The Regiment was next engaged in the French-Indian War and especially at the Battle of Ticonderoga in 1758 where during the attack on the fort of that name more than half the men became casualties. By this time the Regiment had been allocated the numerical slot "42nd" in seniority, a number which it was to render illustrious all over the world. In recognition of its worth it was now granted the title "Royal" and raised a Second Battalion. In 1786 this battalion became a separate regiment in its own right, the 73rd, and was much in action in India and Ceylon, playing a prominent part in the capture of Mysore and Seringapatam.
Meanwhile the 42nd had been busy in the West Indies in Guadaloupe in 1759 and in Martinique and Havanna for which it was to receive its first battle honours. It was later deployed to North America where it became involved in the American War of Independence. The Regiment took part in the successful action at Brooklyn, New York against George Washington's forces in 1776 and undertook much skirmishing against the rebels during the remainder of that war.
The Red Hackle
It was in 1795 that The Black Watch is known to have adopted the Red Hackle in its bonnets, the most distinctive feature of the Regiment's uniform. The stories relating to its origin are numerous but it was certainly issued to the men at Royston, Hertfordshire that year. Others began to copy this but in 1822 an Army Order laid down that it was "to be used exclusively by the 42nd Regiment". Since then it has been worn in action in many parts of the World and is a much prized distinguishing mark.
The next 15 years of the Regiment's history were to be dominated by action against the French. The first campaign was in Egypt in 1801 where after a successful assault landing the 42nd fought with great distinction at the Battle of Alexandria, capturing the Colour of Napoleon's "Invincible" Legion. For its gallantry the Regiment won the honour of bearing the Sphinx on its Colours and badge. opposite: Death of General Sir Ralph Abercromby at the Battle of Alexandria March 1801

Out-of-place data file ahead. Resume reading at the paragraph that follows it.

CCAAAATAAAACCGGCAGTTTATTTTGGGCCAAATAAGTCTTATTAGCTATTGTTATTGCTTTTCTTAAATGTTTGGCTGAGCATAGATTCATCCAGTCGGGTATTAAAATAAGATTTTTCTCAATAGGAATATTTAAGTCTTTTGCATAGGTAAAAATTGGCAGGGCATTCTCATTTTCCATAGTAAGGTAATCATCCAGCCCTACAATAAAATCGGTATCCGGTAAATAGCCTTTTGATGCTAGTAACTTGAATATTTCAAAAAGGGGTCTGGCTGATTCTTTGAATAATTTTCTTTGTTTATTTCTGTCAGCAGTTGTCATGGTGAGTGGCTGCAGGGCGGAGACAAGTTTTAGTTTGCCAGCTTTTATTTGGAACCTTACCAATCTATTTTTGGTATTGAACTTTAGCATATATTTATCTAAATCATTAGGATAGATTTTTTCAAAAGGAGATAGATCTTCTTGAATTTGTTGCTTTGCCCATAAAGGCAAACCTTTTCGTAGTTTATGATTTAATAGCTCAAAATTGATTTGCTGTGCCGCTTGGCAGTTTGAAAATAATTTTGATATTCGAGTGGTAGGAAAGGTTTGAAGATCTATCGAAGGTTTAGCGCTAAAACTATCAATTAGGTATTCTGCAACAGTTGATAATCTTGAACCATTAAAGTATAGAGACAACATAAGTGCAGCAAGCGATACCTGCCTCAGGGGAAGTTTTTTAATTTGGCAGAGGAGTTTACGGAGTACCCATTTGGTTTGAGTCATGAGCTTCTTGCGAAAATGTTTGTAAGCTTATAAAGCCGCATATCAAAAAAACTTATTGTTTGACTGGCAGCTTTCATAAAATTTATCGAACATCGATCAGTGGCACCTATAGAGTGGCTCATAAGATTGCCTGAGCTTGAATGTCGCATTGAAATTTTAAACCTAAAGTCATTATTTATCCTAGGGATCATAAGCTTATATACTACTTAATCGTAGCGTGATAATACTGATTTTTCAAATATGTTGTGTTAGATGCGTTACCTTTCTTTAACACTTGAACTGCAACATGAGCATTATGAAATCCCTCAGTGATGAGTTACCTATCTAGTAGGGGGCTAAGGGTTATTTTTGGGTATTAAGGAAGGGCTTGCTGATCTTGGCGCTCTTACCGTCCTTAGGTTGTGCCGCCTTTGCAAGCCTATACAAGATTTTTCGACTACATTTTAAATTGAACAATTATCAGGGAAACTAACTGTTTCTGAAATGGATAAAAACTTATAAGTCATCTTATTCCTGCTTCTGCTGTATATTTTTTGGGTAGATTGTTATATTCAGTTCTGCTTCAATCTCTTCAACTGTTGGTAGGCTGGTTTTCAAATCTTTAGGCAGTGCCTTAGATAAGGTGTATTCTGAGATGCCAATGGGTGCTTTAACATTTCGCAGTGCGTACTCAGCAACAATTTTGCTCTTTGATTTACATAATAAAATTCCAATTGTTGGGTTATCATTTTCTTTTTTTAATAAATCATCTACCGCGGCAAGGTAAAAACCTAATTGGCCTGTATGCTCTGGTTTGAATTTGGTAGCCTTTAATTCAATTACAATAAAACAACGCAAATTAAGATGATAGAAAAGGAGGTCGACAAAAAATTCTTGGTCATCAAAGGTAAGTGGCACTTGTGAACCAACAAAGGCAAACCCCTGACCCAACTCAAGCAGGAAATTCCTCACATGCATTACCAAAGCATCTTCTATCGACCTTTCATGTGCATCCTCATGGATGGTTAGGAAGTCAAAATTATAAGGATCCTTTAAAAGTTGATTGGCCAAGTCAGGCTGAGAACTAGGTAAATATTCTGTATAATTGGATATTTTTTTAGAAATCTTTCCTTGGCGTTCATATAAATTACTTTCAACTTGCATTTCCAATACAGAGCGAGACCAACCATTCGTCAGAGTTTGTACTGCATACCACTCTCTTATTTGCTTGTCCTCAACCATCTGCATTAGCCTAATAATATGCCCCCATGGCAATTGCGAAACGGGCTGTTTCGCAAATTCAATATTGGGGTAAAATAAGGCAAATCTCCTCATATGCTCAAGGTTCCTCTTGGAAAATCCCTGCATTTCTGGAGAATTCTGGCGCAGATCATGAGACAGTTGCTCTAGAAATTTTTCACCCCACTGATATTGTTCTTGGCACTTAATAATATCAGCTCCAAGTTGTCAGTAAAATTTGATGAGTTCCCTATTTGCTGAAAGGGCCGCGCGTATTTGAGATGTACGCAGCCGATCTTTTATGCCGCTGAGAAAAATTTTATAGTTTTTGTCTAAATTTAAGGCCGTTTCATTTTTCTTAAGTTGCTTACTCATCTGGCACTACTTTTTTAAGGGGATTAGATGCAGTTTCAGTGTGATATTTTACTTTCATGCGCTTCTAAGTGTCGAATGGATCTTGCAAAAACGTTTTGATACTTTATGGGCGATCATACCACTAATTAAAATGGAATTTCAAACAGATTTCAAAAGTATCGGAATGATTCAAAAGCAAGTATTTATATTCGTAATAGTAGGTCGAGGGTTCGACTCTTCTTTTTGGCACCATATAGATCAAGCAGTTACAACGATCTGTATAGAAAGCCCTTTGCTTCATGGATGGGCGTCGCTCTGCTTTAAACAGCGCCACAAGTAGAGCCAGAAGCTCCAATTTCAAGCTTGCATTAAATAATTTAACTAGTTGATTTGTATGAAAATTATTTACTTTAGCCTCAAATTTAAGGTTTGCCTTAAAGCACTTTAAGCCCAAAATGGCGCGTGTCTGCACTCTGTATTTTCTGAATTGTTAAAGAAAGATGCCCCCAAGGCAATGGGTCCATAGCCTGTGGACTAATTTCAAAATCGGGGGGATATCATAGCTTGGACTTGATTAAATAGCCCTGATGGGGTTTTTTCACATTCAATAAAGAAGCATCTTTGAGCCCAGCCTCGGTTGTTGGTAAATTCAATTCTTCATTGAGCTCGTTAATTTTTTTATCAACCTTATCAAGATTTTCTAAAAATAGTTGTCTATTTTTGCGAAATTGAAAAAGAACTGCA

No fewer than ten battle honours were awarded to the Regiment for its part in the continued fight against Napoleon's armies during the six years of the Peninsular War in Spain and Portugal. It was committed early, for in 1809 it took part in Sir John Moore's gruelling winter retreat through the mountains to Corunna, where it played a prominent part in the action covering the embarkation. The following year another battalion of the Regiment joined the Duke of Wellington's Army and was present at many of his famous victories including the final one at Toulouse in France in April 1814. By the end of that battle less than 60 men of the Battalion remained unwounded. opposite: "Attack of French Chasseurs on 42nd RH Regt at the Battle of Orthes February 1814". Sketch by Thomas McNiven who fought in this action as an officer in the Regiment"
During Napoleon's final campaign of 1815 both the 42nd and the 73rd which were to become respectively the 1st and 2nd Battalions of The Black Watch played significant parts. They were first in action together at Quatre Bras on the 16th of June where they were hard pressed by French cavalry. Mistaking them for allies the 42nd had not time to form a defensive square and had a tough fight repulsing them. Two days later at the Battle of Waterloo it was the 73rd which was in the thickest of the fighting and subject to heavy losses from the French cannon.
Image above: "The Black Watch at Bay" The Battle of Quatre Bras 16 June 1815. Oil painting by W R Wollen RI.